About a third of the homes on West Oakdale Street between 15th and 16th in North Philadelphia are empty. Six vacant lots interrupt the narrow rowhouse block. On a recent November afternoon, brown tendrils of dead ivy cling tightly to the roof of one abandoned home and blanket the brick below. A thriving colony of feral cats boldly holds court among the piles of litter at the east end of the street, within sight of Southeastern Pennsylvania Transportation Authority’s North Philadelphia station.
Nearby there are blocks in worse shape, so blasted that they appear touched by the hand of God or by some implacable force of nature. Closer to Broad Street and along major thoroughfares like Lehigh Avenue stand the faded remnants of North Philadelphia’s 19th-century past.
When Alex Peay moved to Philadelphia from New York City 10 years ago, the scale of the disinvestment astounded him. He now lives about a 15-minute walk from West Oakdale Street.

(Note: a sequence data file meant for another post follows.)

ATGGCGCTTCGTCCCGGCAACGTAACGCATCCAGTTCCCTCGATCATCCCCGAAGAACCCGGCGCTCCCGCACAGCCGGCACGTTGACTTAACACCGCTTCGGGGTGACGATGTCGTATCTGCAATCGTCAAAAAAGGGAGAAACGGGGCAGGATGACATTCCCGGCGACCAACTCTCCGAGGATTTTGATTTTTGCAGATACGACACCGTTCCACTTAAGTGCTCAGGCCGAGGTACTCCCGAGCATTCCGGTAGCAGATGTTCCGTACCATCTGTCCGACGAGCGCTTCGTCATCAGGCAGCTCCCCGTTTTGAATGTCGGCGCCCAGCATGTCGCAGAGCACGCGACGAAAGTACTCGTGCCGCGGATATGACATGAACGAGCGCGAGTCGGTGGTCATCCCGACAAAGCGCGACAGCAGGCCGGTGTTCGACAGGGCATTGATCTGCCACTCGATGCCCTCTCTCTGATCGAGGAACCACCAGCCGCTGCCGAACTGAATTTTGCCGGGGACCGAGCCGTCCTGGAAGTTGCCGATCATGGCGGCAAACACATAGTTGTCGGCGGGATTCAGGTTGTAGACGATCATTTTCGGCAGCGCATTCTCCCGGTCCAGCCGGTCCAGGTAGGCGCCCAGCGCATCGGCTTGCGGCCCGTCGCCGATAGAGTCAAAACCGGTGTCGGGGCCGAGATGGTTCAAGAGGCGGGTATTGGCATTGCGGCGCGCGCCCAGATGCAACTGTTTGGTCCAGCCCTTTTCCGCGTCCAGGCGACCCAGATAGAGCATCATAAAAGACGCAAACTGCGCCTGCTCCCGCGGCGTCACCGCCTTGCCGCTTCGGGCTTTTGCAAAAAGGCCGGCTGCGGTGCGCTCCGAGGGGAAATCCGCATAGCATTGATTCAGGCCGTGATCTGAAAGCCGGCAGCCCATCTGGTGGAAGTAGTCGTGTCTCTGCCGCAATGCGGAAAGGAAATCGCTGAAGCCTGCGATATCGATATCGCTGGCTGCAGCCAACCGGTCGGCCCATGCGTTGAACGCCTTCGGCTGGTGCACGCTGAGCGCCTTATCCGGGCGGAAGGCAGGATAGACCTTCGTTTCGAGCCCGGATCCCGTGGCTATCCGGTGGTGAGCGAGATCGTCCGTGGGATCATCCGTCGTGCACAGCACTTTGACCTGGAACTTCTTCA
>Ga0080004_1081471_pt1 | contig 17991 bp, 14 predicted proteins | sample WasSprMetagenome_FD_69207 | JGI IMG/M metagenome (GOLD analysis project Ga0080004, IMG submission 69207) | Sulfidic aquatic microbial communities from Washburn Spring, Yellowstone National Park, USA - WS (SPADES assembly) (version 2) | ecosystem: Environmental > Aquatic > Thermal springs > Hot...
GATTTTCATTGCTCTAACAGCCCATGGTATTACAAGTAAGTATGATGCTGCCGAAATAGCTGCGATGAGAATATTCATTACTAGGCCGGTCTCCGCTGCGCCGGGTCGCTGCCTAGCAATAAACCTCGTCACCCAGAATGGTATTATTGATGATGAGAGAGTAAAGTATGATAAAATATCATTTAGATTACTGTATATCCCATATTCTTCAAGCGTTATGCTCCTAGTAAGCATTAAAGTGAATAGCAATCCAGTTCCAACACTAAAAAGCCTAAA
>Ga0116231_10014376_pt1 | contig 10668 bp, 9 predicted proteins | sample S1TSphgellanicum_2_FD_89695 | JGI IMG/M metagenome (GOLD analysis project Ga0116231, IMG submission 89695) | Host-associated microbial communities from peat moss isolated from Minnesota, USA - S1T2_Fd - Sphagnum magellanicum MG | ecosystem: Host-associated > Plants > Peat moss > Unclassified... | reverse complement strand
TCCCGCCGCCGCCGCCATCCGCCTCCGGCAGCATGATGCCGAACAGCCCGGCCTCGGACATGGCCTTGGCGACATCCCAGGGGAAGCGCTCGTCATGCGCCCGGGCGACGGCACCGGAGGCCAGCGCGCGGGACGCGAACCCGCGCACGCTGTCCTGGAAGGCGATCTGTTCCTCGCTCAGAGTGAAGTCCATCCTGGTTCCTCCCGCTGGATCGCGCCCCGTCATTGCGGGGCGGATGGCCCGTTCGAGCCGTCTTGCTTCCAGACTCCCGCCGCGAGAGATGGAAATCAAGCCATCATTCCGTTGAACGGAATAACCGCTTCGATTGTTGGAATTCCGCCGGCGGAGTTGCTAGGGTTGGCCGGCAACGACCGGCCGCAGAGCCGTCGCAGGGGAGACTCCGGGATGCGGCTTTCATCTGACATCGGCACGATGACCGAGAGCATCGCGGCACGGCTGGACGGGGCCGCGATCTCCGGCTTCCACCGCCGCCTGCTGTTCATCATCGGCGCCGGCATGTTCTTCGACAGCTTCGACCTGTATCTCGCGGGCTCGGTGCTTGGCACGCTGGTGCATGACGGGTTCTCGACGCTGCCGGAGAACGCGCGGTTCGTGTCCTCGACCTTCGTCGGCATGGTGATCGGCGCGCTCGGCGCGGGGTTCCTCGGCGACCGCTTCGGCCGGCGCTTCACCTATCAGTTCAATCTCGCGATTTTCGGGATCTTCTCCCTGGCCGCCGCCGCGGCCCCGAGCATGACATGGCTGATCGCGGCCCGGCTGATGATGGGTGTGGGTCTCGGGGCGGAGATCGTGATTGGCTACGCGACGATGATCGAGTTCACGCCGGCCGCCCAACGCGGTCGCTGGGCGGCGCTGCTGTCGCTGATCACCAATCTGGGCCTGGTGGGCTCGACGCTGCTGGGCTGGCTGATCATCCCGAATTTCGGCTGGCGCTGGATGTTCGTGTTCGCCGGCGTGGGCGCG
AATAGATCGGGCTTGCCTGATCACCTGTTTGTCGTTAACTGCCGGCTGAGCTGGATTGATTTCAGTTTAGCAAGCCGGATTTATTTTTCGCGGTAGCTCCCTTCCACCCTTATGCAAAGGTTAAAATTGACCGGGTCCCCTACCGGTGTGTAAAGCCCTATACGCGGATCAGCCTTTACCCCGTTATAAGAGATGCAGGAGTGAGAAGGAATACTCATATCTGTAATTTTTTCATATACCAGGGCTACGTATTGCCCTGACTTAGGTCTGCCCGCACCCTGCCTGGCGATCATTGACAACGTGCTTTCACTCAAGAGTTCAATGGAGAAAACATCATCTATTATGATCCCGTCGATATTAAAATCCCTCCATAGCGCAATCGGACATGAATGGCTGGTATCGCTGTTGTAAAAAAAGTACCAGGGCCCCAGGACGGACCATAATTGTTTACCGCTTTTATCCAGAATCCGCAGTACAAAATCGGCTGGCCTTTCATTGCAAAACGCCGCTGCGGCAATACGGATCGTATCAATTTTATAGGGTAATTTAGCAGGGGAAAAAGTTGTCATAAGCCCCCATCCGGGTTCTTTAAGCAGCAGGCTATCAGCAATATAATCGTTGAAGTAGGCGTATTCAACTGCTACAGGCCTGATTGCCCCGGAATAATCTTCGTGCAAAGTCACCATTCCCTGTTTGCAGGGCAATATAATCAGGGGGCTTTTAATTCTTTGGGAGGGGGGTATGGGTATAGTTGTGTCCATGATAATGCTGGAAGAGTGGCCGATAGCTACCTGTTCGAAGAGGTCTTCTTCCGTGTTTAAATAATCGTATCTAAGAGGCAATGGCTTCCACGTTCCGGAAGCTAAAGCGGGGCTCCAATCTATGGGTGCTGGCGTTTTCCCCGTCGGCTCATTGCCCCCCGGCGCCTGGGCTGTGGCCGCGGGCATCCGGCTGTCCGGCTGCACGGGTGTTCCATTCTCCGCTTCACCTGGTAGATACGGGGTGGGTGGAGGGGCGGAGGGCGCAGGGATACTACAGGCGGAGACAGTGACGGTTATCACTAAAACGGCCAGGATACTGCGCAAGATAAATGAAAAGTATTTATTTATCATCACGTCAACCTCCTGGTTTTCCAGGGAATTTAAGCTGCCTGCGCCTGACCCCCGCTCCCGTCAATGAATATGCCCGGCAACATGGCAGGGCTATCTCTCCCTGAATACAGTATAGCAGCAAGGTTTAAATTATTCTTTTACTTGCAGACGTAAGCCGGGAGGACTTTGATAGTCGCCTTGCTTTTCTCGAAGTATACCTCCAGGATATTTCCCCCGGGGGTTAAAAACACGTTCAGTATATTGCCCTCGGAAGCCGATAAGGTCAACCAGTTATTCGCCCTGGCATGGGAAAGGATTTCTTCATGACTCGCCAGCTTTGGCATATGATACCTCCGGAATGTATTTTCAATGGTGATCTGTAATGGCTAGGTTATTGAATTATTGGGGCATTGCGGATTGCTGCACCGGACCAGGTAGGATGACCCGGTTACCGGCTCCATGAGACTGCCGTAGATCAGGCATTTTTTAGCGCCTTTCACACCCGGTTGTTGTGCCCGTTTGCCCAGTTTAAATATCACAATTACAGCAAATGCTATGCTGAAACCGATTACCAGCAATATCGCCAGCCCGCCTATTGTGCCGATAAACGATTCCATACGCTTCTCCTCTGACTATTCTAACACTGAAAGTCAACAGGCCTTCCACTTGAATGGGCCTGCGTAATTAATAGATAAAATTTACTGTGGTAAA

“I’ve seen it in New York, but not to this scale,” says Peay, who runs a nonprofit called Ones Up, which helps disadvantaged youth learn professional skills. “There are just blocks and blocks of abandoned houses. And you go down Broad Street and notice that at one time that was a busy, high-end area. Now there’s nothing. You’re like, ‘what the hell happened?’”
There are many reasons for North Philadelphia’s desperate state. But one of the most profound can be traced back to an 80-year-old social engineering effort, when the federal government exacerbated racial wealth disparities and housing segregation across the United States.
Beginning in the 1930s, the federal government involved itself in the national economy as never before. But as it struggled to revive the housing market after the Great Depression, it spurned the opportunity to maintain or foster integrated neighborhoods. Instead the federal government encouraged mortgage lenders to withhold credit from older urban neighborhoods, immigrant communities and, especially, areas where African-Americans or other people of color lived.
The process came to be known as “redlining,” because of the way that banks and federal agencies marked maps of the neighborhoods where mortgages should be withheld, chalking them off from the rest of the city with red ink.